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Synthetic biology to expand diversity of nature's chemical production (RIA)


Proposals will consist of the bioengineering of the genome of organisms (e.g. yeast, algae, bacteria) to be used in industrial processes in order to optimise molecular pathways. This should lead to the design and synthesis of naturally unavailable and efficient pathways for the production of new complex and high value added chemicals for the pharmaceutical, agricultural or material sectors. Emerging synthetic biology techniques (engineering of large genomic regions, synthetic regulation for the control of gene expression and gene editing, among others) can be combined with knowledge of synthetic chemistry, enzyme engineering, systems biology and bioinformatics.

Activities should start at TRL 3 and achieve TRL 5 at the end of the project.

The Commission considers that proposals requesting a contribution from the EU between EUR 6 and 8 million would allow this specific challenge to be addressed appropriately. Nonetheless, this does not preclude submission and selection of proposals requesting other amounts.

For years, industries have relied upon living organisms as a source of compounds or natural products, most of which result from interactions between them. Finding these compounds has very much depended on massive screening assays. Moreover, these compounds are chemically complex and their production often involves dozens of genes controlled by intricate regulatory networks. Both the nature of these molecules and the difficulties to obtain them via chemical synthesis have restricted their commercial utilisation.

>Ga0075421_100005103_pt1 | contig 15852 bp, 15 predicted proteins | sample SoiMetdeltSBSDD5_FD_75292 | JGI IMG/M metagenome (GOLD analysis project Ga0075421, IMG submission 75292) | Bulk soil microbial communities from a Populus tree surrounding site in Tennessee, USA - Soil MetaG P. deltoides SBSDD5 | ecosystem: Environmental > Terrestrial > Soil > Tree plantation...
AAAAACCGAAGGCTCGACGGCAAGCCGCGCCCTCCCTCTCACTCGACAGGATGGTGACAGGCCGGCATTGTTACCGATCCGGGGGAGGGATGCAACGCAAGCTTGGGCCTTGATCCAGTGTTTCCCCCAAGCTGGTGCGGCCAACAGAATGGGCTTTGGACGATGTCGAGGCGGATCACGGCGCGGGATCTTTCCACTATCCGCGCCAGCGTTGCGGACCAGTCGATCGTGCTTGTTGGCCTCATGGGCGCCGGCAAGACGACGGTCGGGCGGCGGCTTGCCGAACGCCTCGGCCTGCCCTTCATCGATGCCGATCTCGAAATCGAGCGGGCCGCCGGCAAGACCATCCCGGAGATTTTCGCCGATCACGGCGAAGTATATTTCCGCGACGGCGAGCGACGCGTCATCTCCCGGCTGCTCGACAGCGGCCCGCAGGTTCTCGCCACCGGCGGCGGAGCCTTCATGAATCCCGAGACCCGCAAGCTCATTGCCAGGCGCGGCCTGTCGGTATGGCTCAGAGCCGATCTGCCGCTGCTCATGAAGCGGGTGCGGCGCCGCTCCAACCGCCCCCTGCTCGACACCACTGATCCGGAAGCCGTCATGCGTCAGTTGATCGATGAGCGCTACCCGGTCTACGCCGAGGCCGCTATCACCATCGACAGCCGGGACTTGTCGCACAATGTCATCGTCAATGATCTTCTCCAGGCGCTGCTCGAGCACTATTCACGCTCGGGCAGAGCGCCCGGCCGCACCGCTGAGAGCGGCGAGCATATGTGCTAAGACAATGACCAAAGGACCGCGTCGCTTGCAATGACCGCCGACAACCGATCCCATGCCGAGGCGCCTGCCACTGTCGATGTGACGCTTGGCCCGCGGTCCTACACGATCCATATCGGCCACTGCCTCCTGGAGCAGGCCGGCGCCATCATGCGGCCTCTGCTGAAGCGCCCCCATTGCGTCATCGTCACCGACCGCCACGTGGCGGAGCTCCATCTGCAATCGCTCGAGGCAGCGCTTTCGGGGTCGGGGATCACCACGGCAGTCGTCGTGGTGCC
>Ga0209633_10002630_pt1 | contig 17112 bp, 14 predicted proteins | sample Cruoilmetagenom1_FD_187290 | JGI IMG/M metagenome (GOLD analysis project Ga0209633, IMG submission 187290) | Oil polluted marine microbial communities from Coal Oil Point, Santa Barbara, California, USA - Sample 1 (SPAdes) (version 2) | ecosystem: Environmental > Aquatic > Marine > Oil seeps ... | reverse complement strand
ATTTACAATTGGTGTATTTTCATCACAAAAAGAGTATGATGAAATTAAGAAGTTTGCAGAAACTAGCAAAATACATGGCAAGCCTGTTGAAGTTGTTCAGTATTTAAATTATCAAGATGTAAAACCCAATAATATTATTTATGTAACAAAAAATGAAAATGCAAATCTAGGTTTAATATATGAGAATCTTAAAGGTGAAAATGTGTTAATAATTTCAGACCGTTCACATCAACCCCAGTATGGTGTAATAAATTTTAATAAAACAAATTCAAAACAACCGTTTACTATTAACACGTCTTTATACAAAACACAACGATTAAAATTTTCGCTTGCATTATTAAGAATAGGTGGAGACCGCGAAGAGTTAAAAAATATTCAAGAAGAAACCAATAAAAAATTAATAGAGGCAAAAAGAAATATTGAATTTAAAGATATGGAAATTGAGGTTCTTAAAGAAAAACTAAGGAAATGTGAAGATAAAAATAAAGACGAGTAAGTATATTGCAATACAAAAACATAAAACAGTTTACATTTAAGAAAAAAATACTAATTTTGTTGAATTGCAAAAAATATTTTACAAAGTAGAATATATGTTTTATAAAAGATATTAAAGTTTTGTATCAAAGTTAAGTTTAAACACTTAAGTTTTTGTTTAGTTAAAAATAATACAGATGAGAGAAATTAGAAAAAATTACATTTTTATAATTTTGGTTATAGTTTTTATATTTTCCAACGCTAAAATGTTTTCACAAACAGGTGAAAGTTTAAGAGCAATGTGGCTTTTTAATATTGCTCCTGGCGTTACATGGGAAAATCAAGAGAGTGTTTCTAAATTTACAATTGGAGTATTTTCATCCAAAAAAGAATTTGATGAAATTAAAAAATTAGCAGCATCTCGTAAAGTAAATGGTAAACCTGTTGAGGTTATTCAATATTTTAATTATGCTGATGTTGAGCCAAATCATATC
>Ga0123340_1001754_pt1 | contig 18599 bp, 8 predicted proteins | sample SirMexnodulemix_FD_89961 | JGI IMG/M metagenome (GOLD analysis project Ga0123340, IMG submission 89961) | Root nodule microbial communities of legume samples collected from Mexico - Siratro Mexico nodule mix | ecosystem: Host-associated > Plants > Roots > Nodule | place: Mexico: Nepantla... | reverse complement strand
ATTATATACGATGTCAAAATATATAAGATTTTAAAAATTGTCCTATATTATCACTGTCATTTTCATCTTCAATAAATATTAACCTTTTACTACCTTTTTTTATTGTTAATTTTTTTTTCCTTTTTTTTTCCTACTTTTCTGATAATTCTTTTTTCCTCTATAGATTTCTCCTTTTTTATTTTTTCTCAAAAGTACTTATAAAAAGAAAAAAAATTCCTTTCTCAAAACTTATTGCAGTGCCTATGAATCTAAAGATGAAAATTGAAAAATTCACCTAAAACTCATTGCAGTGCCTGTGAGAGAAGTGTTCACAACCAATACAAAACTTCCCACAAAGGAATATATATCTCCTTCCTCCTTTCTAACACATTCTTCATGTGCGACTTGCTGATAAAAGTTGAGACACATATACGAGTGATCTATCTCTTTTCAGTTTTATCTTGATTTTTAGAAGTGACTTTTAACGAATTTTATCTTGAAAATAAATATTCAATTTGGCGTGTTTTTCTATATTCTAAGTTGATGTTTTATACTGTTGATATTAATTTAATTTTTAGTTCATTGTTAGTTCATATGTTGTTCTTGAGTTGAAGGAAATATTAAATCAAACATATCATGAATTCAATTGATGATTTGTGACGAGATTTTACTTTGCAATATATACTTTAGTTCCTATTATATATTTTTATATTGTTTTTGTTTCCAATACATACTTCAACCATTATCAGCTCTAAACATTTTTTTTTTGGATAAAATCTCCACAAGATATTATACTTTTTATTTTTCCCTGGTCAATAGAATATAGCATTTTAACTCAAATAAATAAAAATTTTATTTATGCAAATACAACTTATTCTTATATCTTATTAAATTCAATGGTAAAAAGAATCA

However, now synthetic biology offers unique opportunities to create analogues of natural products or even to go beyond those. It has the capacity to modify the genomes of microorganisms, discovering novel routes to obtain complex chemicals, thus expanding the chemical diversity of molecules for the production of new compounds. The use of engineering principles and tools in biological systems overcomes the bottlenecks of molecules which are not amenable for large-scale production and expands the options of new compounds for applications ranging from medicine to agriculture and materials.

  • New approaches for the production of complex chemicals;
  • Pathway design and validation for the production of at least two new compounds that would be difficult to make exclusively by chemistry, including an assessment of the related environmental benefits and risks;
  • Proved contribution to the standardisation of synthetic biology genetic parts and gene clusters.